ThreadPoolTaskExecutor error-Nullpointer

hi guys
trying to use ThreadPoolTaskExecutor  but its failing in my java


in spring xml i defined

   <bean id="hcrExportTaskExecutor" class="org.springframework.scheduling.concurrent.ThreadPoolTaskExecutor">
		<property name="corePoolSize" value="4" /> 
		<property name="maxPoolSize" value="5" /> 
		<!-- <property name="queueCapacity" value="25" />-->
   </bean>

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In java, i am injecting it

public class AMDController {
private ThreadPoolTaskExecutor hcrExportTaskExecutor;
public void setHcrExportTaskExecutor(ThreadPoolTaskExecutor hcrExportTaskExecutor) { 
this.hcrExportTaskExecutor = hcrExportTaskExecutor;
	  }
...

....

public ModelAndView loadAMDBody(HttpServletRequest request, HttpServletResponse response) throws ServletException {
try {
results = amdService.loadBody();				
ArrayList<VO> bodyDataList  = (ArrayList<VO>) results.get("CUR"); 
final ArrayList<VO> dataList = bodyDataList;
hcrExportTaskExecutor.execute(new Runnable(){
public void run(){
export(dataList);    
	}
});
}	
} catch (Exception e) {
    e.printStackTrace();
	}
    }
}

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e.printStackTrace(); prints


java.lang.NullPointerException
      at adm.controller.AMDController.loadAMDBody(AMDController.java:552)
      at sun.reflect.NativeMethodAccessorImpl.invoke0(Native Method)
      at sun.reflect.NativeMethodAccessorImpl.invoke(NativeMethodAccessorImpl.java:39)
      at sun.reflect.DelegatingMethodAccessorImpl.invoke(DelegatingMethodAccessorImpl.java:25)
      at java.lang.reflect.Method.invoke(Method.java:597)
      at org.springframework.web.bind.annotation.support.HandlerMethodInvoker.doInvokeMethod(HandlerMethodInvoker.java:421)
      at org.springframework.web.bind.annotation.support.HandlerMethodInvoker.invokeHandlerMethod(HandlerMethodInvoker.java:136)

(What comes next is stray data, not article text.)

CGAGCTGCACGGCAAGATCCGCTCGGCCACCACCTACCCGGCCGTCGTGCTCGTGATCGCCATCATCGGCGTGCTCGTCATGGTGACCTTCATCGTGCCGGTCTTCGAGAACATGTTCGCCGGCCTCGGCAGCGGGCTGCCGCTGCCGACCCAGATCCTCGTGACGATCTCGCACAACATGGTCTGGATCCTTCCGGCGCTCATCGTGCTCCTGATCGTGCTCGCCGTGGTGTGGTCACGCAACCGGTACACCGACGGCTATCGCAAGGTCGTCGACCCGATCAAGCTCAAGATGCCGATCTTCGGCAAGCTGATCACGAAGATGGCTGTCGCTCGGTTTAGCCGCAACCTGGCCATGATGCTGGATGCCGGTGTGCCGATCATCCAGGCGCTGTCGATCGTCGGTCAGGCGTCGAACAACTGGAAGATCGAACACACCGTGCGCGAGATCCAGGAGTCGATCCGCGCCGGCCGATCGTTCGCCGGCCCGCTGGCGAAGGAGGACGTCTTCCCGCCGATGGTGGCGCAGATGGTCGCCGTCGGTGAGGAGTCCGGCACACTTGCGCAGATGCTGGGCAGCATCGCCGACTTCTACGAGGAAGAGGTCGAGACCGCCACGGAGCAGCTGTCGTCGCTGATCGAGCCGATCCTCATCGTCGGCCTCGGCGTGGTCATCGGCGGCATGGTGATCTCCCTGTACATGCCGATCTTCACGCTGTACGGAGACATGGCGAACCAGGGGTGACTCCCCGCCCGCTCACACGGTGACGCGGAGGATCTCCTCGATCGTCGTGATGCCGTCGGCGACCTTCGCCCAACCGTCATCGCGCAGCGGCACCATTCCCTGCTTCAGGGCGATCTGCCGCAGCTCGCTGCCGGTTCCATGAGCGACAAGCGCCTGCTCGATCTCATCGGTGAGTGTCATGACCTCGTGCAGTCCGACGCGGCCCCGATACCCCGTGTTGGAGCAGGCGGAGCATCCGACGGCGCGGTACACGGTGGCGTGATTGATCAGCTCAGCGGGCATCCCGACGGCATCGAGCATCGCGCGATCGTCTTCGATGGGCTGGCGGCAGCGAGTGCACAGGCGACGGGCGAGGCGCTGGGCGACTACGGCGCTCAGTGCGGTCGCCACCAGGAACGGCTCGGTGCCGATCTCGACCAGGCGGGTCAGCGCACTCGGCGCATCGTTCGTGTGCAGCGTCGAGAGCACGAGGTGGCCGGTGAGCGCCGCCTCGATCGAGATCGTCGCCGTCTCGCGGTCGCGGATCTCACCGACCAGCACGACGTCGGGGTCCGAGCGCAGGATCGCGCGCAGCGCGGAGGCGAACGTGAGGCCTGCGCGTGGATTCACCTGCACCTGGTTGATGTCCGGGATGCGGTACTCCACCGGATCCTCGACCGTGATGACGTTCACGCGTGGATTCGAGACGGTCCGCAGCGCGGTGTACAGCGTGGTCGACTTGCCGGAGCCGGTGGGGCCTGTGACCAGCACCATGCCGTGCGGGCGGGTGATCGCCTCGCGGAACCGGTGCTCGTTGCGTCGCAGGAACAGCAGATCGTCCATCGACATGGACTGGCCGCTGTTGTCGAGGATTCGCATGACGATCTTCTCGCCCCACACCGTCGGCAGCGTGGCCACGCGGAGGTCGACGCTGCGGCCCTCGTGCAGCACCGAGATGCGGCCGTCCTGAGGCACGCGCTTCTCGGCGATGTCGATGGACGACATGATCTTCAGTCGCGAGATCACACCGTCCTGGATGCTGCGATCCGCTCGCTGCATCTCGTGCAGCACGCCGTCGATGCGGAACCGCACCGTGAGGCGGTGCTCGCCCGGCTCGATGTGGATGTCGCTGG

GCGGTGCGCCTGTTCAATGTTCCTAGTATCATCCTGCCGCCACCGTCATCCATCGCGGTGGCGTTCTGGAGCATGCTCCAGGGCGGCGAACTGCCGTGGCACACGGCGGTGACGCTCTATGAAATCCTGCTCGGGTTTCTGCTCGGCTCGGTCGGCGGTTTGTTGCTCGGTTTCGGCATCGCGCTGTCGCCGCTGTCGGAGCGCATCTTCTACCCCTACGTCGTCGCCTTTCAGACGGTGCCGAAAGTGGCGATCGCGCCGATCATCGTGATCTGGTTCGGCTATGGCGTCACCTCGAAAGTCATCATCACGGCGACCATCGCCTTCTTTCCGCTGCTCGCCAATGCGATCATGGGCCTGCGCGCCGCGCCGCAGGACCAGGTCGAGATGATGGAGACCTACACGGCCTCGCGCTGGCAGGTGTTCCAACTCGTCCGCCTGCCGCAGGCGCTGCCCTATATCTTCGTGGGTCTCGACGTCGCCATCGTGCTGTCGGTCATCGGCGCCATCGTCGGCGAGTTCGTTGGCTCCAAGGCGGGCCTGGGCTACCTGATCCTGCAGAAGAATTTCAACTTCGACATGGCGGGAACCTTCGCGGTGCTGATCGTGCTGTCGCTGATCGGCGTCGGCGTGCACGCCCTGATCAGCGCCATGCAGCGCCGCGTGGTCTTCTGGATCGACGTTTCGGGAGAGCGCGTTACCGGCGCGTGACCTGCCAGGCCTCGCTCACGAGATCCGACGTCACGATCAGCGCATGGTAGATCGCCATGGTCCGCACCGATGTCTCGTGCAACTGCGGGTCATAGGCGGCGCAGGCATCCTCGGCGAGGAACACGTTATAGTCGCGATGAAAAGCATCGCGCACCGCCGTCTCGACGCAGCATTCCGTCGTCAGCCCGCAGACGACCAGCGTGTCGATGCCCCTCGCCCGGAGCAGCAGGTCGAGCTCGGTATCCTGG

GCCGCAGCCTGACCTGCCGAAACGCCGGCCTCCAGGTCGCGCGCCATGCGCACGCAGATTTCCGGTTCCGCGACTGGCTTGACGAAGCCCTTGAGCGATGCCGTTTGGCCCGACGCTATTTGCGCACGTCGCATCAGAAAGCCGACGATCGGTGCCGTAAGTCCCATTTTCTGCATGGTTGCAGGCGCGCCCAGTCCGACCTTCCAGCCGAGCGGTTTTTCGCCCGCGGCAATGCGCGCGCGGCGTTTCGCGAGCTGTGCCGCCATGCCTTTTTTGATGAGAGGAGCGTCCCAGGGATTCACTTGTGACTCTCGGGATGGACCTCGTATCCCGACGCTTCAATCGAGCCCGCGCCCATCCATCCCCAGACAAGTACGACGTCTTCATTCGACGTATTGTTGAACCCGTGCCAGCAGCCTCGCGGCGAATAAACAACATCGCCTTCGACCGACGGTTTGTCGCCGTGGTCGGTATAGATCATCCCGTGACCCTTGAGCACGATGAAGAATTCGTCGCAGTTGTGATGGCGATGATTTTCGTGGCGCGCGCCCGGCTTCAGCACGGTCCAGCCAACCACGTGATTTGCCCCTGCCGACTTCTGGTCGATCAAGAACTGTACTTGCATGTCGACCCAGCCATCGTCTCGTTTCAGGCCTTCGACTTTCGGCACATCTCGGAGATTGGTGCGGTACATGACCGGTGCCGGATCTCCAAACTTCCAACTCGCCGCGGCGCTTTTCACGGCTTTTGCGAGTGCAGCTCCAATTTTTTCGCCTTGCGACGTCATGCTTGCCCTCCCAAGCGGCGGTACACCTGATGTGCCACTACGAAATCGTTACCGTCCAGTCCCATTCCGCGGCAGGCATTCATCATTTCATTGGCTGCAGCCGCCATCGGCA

at org.springframework.web.servlet.mvc.annotation.AnnotationMethodHandlerAdapter.invokeHandlerMethod(AnnotationMethodHandlerAdapter.java:326)
      at org.springframework.web.servlet.mvc.annotation.AnnotationMethodHandlerAdapter.handle(AnnotationMethodHandlerAdapter.java:313)
      at org.springframework.web.servlet.DispatcherServlet.doDispatch(DispatcherServlet.java:875)
      at org.springframework.web.servlet.DispatcherServlet.doService(DispatcherServlet.java:807)
      at org.springframework.web.servlet.FrameworkServlet.processRequest(FrameworkServlet.java:571)
      at org.springframework.web.servlet.FrameworkServlet.doPost(FrameworkServlet.java:511)
      at javax.servlet.http.HttpServlet.service(HttpServlet.java:727)
      at javax.servlet.http.HttpServlet.service(HttpServlet.java:820)
      at weblogic.servlet.internal.StubSecurityHelper$ServletServiceAction.run(StubSecurityHelper.java:227)
      at weblogic.servlet.internal.StubSecurityHelper.invokeServlet(StubSecurityHelper.java:125)
      at weblogic.servlet.internal.ServletStubImpl.execute(ServletStubImpl.java:292)
      at weblogic.servlet.internal.TailFilter.doFilter(TailFilter.java:26)
      at weblogic.servlet.internal.FilterChainImpl.doFilter(FilterChainImpl.java:42)
      at com.citi.gdos.iris.app.filter.SessionTimeoutFilter.doFilter(SessionTimeoutFilter.java:153)
      at weblogic.servlet.internal.FilterChainImpl.doFilter(FilterChainImpl.java:42)
      at weblogic.servlet.internal.RequestEventsFilter.doFilter(RequestEventsFilter.java:27)
      at weblogic.servlet.internal.FilterChainImpl.doFilter(FilterChainImpl.java:42)
      at weblogic.servlet.internal.WebAppServletContext$ServletInvocationAction.run(WebAppServletContext.java:3496)
      at weblogic.security.acl.internal.AuthenticatedSubject.doAs(AuthenticatedSubject.java:321)
      at weblogic.security.service.SecurityManager.runAs(Unknown Source)
      at weblogic.servlet.internal.WebAppServletContext.securedExecute(WebAppServletContext.java:2180)
      at weblogic.servlet.internal.WebAppServletContext.execute(WebAppServletContext.java:2086)
      at weblogic.servlet.internal.ServletRequestImpl.run(ServletRequestImpl.java:1406)
      at weblogic.work.ExecuteThread.execute(ExecuteThread.java:201)
      at weblogic.work.ExecuteThread.run(ExecuteThread.java:173)


any idea what the problem is?

thanks
royjaydAsked:
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dpearsonCommented:
NullPointerExceptions are a pain because they don't show in the exception exactly which object was null.

Step 1 is to look at the line number:
at adm.controller.AMDController.loadAMDBody(AMDController.java:552)

this tells you that the problem is at line 552 of AMDController.java.

Find that line (alas we can't do that from your snippet of code) and you will probably see the problem.

E.g. If it turns out the line is:
      results = amdService.loadBody();